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# Factoring perfect squares

Sal factors 25x^2-30x+9 as (5x-3)^2 or as (-5x+3)^2. Created by Sal Khan and Monterey Institute for Technology and Education.

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• can't seem to solve this problem by grouping as Sal showed on the previous video. This is what I did:

25y squared - 30x + 9
25 * 9 = 225
Factors of 225:
1, 225
3, 75
5, 45
9, 25
15, 16
none of which whose sum is equal to 30.
In the last video, Sal stated that you first find the product of the first and last monomials, find the factors of that product whose sum is equal to the middle monomial, and from there you can group. I can't find factors of 225 whose sum equals -30. What am I doing wrong?
• actually 15 * 15 is 225 , not 15*16, so we have a.b = 225 and a+b = -30

so our factors are -15 and -15 thats why he said its a perfect square, so we have 25x^2-15x-15x+9 we factor 5x(5x-3)-3(5x-3) = (5x-3)(5x-3) = (5x-3)^2
• at how did he get the formula (ax+b) squared? How do you know when or when nt to use that formula?
• He wants to show us what would happen if we did (ax + b)^2. He could have really used anything though. But the reasons that he chose this one are...

1) He knows that if he squares a binomial, he will get a trinomial (which is what he has in the video). So if he wants the most typical binomial squared, he would use (a+b)^2
2) But since the leading coefficient (the coefficient of the x^2) is not 1, he doesn't want to use (a+b)^2. Instead (ax + b)^2 would work better for this situation.

So, if you want to know when to use (ax+b)^2, here is the answer:

If you want to factor a second degree trinomial as a perfect square that doesn't have 1 as the leading coefficient.

Hope this helps!
• Why does it call trinomial?
• tri means 3, so it has 3 terms. You might want to touch up on some older subjects if you don't what it means. Maybe some video about , binomials, and trinomials.
• Do you have a video over regular factoring of trinomials? ex: 2x squared minus 3x minus 2. Ive been looking everywhere for a video of the sort.
• monomial, binomial, trinomial : the terminology goes down to?
• "mono" = one, as in one term
"bi" = two, as in two terms
"tri" = three, as in three terms.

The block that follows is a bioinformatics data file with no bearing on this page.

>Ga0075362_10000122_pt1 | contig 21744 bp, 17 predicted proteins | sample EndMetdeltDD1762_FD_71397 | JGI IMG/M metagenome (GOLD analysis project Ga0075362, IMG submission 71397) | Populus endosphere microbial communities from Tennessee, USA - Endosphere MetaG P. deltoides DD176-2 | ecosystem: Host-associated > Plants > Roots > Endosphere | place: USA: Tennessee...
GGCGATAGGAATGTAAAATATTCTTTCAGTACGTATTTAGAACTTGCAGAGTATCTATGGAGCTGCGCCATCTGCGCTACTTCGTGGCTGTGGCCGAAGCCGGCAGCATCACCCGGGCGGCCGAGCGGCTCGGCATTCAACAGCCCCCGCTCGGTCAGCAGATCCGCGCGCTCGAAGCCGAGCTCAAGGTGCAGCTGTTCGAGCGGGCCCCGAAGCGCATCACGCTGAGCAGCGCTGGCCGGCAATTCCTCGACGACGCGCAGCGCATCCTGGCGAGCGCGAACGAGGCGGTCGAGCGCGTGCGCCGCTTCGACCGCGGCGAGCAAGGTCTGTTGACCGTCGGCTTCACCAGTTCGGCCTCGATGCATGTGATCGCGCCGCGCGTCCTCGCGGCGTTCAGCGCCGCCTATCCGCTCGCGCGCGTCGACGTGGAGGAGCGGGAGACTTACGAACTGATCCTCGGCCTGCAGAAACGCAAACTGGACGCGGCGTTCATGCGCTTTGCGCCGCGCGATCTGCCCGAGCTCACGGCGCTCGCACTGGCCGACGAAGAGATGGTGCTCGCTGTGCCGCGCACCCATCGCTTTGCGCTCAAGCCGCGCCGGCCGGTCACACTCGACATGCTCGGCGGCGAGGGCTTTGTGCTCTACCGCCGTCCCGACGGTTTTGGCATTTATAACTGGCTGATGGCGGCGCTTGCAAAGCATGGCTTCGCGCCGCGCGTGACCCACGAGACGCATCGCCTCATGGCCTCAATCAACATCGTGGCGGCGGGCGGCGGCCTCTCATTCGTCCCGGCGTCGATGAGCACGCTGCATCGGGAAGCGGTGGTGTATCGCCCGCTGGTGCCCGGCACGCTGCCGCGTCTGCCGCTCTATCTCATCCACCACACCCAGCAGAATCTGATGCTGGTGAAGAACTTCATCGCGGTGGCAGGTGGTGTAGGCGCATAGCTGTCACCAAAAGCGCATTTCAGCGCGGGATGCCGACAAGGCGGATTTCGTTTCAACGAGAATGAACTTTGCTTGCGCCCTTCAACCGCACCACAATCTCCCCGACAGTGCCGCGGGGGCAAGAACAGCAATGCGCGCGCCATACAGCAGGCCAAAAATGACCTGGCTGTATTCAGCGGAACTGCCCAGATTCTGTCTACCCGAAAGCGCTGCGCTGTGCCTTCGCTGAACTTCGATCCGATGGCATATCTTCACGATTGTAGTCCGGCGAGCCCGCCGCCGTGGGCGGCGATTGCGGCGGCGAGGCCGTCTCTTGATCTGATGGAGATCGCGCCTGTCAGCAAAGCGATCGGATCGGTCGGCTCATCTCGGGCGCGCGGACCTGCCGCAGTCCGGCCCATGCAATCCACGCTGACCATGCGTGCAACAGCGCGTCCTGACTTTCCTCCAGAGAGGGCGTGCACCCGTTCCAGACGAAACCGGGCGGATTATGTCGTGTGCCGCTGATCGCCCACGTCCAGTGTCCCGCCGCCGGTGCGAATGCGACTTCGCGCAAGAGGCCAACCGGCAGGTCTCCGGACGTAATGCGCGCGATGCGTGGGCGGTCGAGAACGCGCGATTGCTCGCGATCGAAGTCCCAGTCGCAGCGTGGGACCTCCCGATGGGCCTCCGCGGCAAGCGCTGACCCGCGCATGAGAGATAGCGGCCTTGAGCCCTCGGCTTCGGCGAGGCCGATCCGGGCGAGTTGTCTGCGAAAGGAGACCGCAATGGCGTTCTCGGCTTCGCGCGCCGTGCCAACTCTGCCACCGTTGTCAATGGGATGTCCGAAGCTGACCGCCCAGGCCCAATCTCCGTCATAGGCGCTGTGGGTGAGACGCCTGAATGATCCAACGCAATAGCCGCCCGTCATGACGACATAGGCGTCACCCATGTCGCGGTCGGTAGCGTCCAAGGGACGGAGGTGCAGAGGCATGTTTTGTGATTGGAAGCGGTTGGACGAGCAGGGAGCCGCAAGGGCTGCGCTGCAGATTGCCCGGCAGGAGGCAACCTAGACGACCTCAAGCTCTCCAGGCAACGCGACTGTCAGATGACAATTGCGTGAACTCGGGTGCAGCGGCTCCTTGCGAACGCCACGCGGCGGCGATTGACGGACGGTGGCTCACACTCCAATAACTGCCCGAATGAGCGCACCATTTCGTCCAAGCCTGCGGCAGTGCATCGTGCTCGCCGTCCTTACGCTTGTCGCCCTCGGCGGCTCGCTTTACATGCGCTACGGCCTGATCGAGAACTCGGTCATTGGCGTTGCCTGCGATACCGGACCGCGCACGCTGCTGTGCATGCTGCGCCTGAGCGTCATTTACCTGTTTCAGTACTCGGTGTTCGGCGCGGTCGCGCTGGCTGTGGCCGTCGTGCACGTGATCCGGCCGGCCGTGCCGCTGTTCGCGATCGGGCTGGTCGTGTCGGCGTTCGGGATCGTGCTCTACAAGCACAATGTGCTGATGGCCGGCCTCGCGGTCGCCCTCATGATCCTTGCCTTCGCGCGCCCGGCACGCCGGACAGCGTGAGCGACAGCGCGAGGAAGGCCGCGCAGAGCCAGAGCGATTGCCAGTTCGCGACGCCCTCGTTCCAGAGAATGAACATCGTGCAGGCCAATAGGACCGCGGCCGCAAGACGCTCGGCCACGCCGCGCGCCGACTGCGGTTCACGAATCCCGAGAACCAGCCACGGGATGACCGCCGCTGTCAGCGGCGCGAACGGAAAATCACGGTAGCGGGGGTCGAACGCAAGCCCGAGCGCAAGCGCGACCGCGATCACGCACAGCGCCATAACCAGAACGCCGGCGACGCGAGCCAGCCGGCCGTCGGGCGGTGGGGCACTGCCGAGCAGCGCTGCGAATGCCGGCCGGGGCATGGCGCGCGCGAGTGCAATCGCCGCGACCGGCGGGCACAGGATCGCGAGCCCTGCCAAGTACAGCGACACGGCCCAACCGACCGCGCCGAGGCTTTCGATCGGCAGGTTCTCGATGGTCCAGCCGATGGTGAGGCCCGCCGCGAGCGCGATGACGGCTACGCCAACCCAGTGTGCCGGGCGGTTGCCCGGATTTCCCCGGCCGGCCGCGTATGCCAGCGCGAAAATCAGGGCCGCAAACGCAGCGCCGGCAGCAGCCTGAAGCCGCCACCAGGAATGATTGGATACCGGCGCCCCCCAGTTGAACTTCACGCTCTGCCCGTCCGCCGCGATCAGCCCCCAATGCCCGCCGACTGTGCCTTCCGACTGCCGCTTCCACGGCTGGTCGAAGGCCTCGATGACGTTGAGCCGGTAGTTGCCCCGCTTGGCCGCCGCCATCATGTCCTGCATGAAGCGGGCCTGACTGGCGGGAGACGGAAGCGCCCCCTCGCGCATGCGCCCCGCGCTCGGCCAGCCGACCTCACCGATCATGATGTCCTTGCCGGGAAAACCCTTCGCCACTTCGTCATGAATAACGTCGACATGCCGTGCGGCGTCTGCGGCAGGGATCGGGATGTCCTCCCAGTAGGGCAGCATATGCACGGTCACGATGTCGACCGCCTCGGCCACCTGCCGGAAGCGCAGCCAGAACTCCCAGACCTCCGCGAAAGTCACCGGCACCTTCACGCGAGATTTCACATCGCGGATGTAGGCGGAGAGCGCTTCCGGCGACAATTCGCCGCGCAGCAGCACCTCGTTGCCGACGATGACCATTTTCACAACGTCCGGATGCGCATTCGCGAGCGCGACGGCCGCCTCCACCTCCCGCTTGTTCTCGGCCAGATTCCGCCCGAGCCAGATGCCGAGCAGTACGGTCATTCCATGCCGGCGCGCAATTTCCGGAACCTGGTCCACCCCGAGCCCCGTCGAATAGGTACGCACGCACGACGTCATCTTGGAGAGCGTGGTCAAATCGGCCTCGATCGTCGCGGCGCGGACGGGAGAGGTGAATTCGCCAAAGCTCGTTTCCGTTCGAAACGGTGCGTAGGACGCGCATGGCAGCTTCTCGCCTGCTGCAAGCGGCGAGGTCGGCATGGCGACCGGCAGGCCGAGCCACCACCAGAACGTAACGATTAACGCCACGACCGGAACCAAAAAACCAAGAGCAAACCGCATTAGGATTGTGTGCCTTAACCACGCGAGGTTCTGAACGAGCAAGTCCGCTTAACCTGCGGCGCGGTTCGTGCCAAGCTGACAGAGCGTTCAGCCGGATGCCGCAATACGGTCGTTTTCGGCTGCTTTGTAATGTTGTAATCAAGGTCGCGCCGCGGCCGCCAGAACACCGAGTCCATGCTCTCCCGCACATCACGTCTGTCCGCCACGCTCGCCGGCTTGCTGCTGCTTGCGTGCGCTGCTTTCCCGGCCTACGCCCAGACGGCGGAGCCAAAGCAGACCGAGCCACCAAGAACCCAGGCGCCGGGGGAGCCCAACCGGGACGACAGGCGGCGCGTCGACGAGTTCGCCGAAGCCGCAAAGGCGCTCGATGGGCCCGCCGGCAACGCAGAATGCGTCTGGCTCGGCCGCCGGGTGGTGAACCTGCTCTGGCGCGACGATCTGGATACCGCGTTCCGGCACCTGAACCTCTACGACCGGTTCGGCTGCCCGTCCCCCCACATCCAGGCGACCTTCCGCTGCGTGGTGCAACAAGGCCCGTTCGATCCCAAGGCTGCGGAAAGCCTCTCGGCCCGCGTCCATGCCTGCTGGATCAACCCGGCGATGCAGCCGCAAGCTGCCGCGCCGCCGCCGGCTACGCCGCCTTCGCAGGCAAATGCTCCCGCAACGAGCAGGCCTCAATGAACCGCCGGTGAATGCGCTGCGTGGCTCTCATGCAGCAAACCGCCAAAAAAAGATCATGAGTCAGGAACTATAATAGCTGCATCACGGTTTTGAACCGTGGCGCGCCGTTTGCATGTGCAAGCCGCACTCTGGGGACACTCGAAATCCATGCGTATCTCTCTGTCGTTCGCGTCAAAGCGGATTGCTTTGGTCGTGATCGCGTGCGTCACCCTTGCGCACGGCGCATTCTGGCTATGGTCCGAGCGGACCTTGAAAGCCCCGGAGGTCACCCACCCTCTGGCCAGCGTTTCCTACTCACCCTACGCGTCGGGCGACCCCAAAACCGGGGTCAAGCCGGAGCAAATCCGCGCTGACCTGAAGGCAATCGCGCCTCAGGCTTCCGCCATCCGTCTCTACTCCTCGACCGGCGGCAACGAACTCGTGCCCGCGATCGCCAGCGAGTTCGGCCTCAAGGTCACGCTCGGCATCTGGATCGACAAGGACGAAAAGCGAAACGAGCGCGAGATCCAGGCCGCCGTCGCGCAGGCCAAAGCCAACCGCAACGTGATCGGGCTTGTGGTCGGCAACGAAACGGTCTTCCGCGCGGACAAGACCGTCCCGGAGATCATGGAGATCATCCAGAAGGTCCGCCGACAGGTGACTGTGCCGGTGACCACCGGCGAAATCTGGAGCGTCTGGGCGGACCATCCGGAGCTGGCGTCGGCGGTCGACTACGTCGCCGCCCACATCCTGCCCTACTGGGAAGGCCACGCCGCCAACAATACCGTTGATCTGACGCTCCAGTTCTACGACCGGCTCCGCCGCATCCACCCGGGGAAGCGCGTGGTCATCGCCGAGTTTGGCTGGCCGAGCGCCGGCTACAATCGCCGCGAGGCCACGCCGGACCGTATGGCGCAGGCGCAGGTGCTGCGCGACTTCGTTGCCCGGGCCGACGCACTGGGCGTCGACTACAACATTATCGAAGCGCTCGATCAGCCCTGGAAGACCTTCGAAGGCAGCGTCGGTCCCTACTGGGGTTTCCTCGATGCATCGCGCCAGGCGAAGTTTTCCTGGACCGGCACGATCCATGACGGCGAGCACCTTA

This video is called "Factoring perfect square trinomials" because Sal is working with equations that have three terms.
• When factoring your working on making it simpler correct?
• Factoring is the process of turning an expression into a multiplication problem.

Simplifying is the process of performing all possible operations.

So these processes actually have opposite results. To help clarify look at the following two example problems, one with the instructions factor, the other with the instructions simplify and look how each starts with the other's answer and ends with the other's question.

Example 1:
Simplify 3*5

Example 2:
Factor 15

Now for two Algebraic Examples

Example 3
Multiply (x+2)(x-3)
x^2-3x+2x-6

Example 4
Factor x^2-x-6
(x+?)(x-?)
(-3)(2)=6 and (-3)+(2)=-1
• In the video, Sal showed us 2 possible answers to factor out the trinomial. So, if I have to answer this question like in a test or something, am I supposed to show the 2 possible answers even though they're the same or can I show one of the 2 possible answers for the question to mark right?
• It depends on what your teacher asks, or how the given prompt is worded. Factoring with the GCF is different, and factoring and polynomial is different.

(1 vote)
• Does perfect squares just mean that we have two terms that are perfect squares, or does it mean anything else also?
• x^2-64 is a perfect square because both terms are squared and can be factored to (x-8)(x+8)
• How do you factor something like 4x^2+13x+9 or is it already fully factored?
• So you could say that to tell quickly whether or not any trinomial is a true perfect square, you have to make sure the square roots of the first and last terms sum up to the coefficient on the middle term?
(1 vote)
• Sorry if this question is off topic but what is the number e?